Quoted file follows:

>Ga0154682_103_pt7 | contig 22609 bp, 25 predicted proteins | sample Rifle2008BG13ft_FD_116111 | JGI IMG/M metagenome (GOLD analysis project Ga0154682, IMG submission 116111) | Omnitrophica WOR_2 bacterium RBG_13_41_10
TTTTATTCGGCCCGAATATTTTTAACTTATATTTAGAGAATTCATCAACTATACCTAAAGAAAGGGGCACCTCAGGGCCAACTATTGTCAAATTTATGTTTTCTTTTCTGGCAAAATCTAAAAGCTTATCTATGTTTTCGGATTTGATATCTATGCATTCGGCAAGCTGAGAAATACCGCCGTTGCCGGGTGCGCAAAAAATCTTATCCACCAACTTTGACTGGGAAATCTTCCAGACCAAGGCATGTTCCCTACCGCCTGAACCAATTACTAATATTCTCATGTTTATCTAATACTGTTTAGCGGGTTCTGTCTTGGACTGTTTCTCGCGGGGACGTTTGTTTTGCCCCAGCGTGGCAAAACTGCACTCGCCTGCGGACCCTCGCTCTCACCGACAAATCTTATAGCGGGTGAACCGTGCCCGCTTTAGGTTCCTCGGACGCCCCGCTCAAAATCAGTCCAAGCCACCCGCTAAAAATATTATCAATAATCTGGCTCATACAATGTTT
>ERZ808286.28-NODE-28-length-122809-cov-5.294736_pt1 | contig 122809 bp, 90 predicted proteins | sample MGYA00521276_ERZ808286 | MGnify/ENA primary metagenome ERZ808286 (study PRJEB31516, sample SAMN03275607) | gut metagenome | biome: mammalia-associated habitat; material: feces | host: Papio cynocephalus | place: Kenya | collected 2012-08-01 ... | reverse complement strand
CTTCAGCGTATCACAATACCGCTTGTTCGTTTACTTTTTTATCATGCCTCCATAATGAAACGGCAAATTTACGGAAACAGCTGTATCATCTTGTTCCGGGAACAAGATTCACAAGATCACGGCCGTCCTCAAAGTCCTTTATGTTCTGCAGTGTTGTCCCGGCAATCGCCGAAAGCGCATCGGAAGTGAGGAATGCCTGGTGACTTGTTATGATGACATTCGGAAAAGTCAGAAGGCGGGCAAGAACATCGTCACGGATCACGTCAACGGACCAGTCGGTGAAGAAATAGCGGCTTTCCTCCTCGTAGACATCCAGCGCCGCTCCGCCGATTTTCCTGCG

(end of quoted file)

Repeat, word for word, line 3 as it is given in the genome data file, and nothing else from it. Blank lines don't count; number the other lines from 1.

>ERZ808286.28-NODE-28-length-122809-cov-5.294736_pt1 | contig 122809 bp, 90 predicted proteins | sample MGYA00521276_ERZ808286 | MGnify/ENA primary metagenome ERZ808286 (study PRJEB31516, sample SAMN03275607) | gut metagenome | biome: mammalia-associated habitat; material: feces | host: Papio cynocephalus | place: Kenya | collected 2012-08-01 ... | reverse complement strand